The drug of pornography gains its power through its visual dimension and drags its victims into a vortex. We are told that it is so pervasive in Japan that women complain about being unable to find men for sex since the men prefer their videos to live contact; it is also now a leading cause of divorce in the United States. Parents must be vigilant in placing blocks on the devices of their children (and their own), lest they fall prey to this allurement, which leads to all kinds of further perversions. Spiritual direction and psychological counseling should be sought when the first signs of addiction appear. An online organization like Covenant Eyesis credited with bringing many people out of this dark hole. The “supply chain” for pornography not infrequently comes from sex traffickers. Truth be told, both actors and viewers are victims – whether they know it or not.
From “Catholic guilt” to “Catholic appreciation”
Human sexuality and sexual activity are important matters which cannot be passed over in silence. That having been said, we must add that moderation and perspective in our judgment are needed as well. Sex is not the overriding issue in human life. Too often in the 1950s, Catholic young people got the impression that the only real sins were violations of the Sixth and Ninth Commandments. This, despite the fact that Jesus said some prostitutes would get into the kingdom before many others (see Mt 21:31). Now these cultural distortions have come back to haunt us as the so-called Catholic “hang-up” on sex. But St. Thomas Aquinas did teach that, while all sexual sins are serious at the objective level, subjective guilt can be diminished because of the presence of mitigating circumstances, especially the basic weakness of the flesh as shown in human passion or habit.
St. John Paul II wanted to move the Church from a feeling of “Catholic guilt” in regard to sex to “Catholic appreciation” for the divine gift of the body, the complementarity of the sexes, and the language of love. Ponder these stirring words spoken by him on January 16, 1980 as part of his Wednesday audience series:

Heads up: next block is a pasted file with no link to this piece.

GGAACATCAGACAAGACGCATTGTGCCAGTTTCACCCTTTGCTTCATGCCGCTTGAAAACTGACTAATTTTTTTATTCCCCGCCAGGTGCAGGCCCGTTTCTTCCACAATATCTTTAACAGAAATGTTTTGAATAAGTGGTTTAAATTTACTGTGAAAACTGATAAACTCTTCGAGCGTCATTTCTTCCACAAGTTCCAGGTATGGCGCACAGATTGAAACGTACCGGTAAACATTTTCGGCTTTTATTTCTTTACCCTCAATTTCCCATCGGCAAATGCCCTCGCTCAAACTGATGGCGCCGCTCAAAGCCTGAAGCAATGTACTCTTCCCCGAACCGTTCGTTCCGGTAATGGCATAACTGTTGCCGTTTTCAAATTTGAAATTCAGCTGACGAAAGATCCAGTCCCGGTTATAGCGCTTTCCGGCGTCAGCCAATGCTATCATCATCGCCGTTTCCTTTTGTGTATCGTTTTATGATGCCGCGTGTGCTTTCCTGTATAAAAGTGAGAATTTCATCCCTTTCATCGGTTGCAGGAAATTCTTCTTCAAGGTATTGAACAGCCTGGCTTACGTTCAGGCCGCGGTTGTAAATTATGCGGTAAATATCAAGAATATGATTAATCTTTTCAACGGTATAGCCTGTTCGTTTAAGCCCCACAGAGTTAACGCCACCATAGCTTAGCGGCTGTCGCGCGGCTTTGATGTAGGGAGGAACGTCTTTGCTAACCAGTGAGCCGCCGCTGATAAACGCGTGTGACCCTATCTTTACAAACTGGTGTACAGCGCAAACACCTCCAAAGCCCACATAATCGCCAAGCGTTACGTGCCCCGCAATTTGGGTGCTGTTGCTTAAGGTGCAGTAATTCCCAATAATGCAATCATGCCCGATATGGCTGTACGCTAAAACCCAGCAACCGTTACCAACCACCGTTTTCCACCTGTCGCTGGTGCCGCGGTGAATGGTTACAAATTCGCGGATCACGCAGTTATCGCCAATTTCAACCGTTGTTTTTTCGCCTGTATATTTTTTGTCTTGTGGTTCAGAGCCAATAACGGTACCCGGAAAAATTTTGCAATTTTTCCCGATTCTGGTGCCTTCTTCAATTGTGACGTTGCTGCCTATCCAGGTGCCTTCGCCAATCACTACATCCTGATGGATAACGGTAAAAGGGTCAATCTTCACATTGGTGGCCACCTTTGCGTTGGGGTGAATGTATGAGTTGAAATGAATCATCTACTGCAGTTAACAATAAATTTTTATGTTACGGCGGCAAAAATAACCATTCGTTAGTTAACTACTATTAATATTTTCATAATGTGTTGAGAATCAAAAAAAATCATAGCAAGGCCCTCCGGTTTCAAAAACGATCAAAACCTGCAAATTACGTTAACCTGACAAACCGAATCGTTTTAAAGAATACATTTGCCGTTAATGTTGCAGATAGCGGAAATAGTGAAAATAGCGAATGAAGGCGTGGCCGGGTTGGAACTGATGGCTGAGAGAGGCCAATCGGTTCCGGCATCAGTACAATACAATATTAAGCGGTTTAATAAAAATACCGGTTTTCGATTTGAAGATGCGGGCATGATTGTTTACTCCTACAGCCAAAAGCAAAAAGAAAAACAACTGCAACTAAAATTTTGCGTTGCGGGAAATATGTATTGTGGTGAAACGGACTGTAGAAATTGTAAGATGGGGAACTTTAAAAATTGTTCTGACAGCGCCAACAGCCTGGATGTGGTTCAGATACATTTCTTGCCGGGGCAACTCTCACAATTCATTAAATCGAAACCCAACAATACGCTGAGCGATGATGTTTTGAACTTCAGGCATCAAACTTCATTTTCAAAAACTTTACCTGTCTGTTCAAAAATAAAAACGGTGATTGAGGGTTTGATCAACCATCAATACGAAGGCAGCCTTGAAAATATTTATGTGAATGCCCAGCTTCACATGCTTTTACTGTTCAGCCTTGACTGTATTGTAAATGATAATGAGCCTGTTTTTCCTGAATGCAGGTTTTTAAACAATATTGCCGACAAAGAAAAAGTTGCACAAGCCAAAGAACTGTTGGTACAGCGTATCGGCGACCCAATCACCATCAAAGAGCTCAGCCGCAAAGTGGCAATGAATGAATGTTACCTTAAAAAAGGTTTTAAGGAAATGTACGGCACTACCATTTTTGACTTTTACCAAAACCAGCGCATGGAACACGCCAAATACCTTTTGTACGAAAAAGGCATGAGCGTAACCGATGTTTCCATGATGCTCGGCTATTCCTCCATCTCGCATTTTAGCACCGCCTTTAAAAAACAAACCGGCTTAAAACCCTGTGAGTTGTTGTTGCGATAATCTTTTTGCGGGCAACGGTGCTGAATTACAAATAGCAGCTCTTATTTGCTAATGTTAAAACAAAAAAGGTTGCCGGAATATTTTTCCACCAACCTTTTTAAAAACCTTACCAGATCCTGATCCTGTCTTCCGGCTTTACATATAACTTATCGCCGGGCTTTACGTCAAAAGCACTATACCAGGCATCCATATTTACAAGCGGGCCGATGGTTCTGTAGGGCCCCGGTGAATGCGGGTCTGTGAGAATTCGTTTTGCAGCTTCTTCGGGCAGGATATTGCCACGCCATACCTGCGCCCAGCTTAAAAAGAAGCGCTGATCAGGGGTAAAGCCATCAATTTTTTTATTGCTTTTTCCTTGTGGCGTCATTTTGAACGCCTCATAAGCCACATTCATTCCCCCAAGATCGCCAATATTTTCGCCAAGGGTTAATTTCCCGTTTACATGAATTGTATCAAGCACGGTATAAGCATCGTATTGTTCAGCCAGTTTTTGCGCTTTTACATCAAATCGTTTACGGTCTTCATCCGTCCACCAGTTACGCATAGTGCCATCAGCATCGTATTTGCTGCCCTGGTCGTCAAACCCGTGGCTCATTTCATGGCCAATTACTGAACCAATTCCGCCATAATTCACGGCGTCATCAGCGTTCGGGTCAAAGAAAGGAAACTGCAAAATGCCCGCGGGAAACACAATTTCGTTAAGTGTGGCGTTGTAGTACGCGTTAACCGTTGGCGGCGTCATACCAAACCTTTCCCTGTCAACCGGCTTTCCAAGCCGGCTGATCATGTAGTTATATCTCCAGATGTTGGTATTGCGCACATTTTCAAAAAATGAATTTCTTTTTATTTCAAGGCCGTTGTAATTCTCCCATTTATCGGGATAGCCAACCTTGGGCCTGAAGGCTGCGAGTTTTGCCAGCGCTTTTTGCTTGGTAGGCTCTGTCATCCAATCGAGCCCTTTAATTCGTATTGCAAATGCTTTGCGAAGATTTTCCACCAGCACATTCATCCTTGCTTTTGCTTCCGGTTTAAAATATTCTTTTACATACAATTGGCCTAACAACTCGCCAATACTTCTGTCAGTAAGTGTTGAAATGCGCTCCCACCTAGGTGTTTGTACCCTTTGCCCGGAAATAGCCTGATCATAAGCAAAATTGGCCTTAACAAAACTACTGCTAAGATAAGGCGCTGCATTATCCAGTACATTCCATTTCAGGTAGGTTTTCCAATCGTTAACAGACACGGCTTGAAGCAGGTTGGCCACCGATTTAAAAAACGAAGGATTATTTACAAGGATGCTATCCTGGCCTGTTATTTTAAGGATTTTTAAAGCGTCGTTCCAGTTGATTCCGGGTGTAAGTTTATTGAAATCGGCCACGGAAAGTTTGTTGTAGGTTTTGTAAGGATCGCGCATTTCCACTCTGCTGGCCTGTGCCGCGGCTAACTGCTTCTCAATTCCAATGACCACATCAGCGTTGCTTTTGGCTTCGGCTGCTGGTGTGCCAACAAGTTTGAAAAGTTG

The human body, oriented interiorly by the sincere gift of the person, reveals not only its masculinity or femininity on the physical plane, but reveals also such a value and such a beauty as to go beyond the purely physical dimension of sexuality. In this manner, awareness of the nuptial meaning of the body, connected with man’s masculinity-femininity, is in a way completed. On the one hand, this meaning indicates a particular capacity of expressing love, in which man becomes a gift. On the other hand, the capacity and deep availability for the affirmation of the person corresponds to it. This is, literally, the capacity of living the fact that the other – the woman for the man and the man for the woman– is, by means of the body, someone willed by the Creator for his or her own sake. The person is unique and unrepeatable, someone chosen by eternal Love.
That is the very insight which replaces guilt with appreciation – and indeed, reverence.
2392 “Love is the fundamental and innate vocation of every human being” (FC 11).
2393 By creating the human being man and woman, God gives personal dignity equally to the one and the other. Each of them, man and woman, should acknowledge and accept his sexual identity.
2394 Christ is the model of chastity. Every baptized person is called to lead a chaste life, each according to his particular state of life.
2395 Chastity means the integration of sexuality within the person. It includes an apprenticeship in self-mastery.
2396 Among the sins gravely contrary to chastity are masturbation, fornication, pornography, and homosexual practices.
2397 The covenant which spouses have freely entered into entails faithful love. It imposes on them the obligation to keep their marriage indissoluble.
2398 Fecundity is a good, a gift and an end of marriage. By giving life, spouses participate in God’s fatherhood.
2399 The regulation of births represents one of the aspects of responsible fatherhood and motherhood. Legitimate intentions on the part of the spouses do not justify recourse to morally unacceptable means (for example, direct sterilization or contraception).
2400 Adultery, divorce, polygamy, and free union are grave offenses against the dignity of marriage.
2528 “Everyone who looks at a woman lustfully has already committed adultery with her in his heart” (⇒ Mt 5:28).
2529 The ninth commandment warns against lust or carnal concupiscence.
2530 The struggle against carnal lust involves purifying the heart and practicing temperance.
2531 Purity of heart will enable us to see God: it enables us even now to see things according to God.
2532 Purification of the heart demands prayer, the practice of chastity, purity of intention and of vision.
2533 Purity of heart requires the modesty which is patience, decency, and discretion. Modesty protects the intimate center of the person.
Related at CWR:
• “God’s Law of Love: A Spirituality of the Ten Commandments (Part 1)” (Feb 23, 2021) by Fr. Peter M.J. Stravinskas
• “God’s Law of Love: A Spirituality of the Ten Commandments (Part 2)” (Mar 2, 2021) by Fr. Peter M.J. Stravinskas
• “God’s Law of Love: A Spirituality of the Ten Commandments (Part 3)” (March 10, 2021) by Fr. Peter M.J. Stravinskas
• “God’s Law of Love: A Spirituality of the Ten Commandments (Part 4)” (March 17, 2021) by Fr. Peter M.J. Stravinskas
1 It needs remarking that the Catechism consistently refers to “sex” or “sexuality,” and not “gender.” Gender is grammatical construct, whereas sex concerns a biological/natural reality.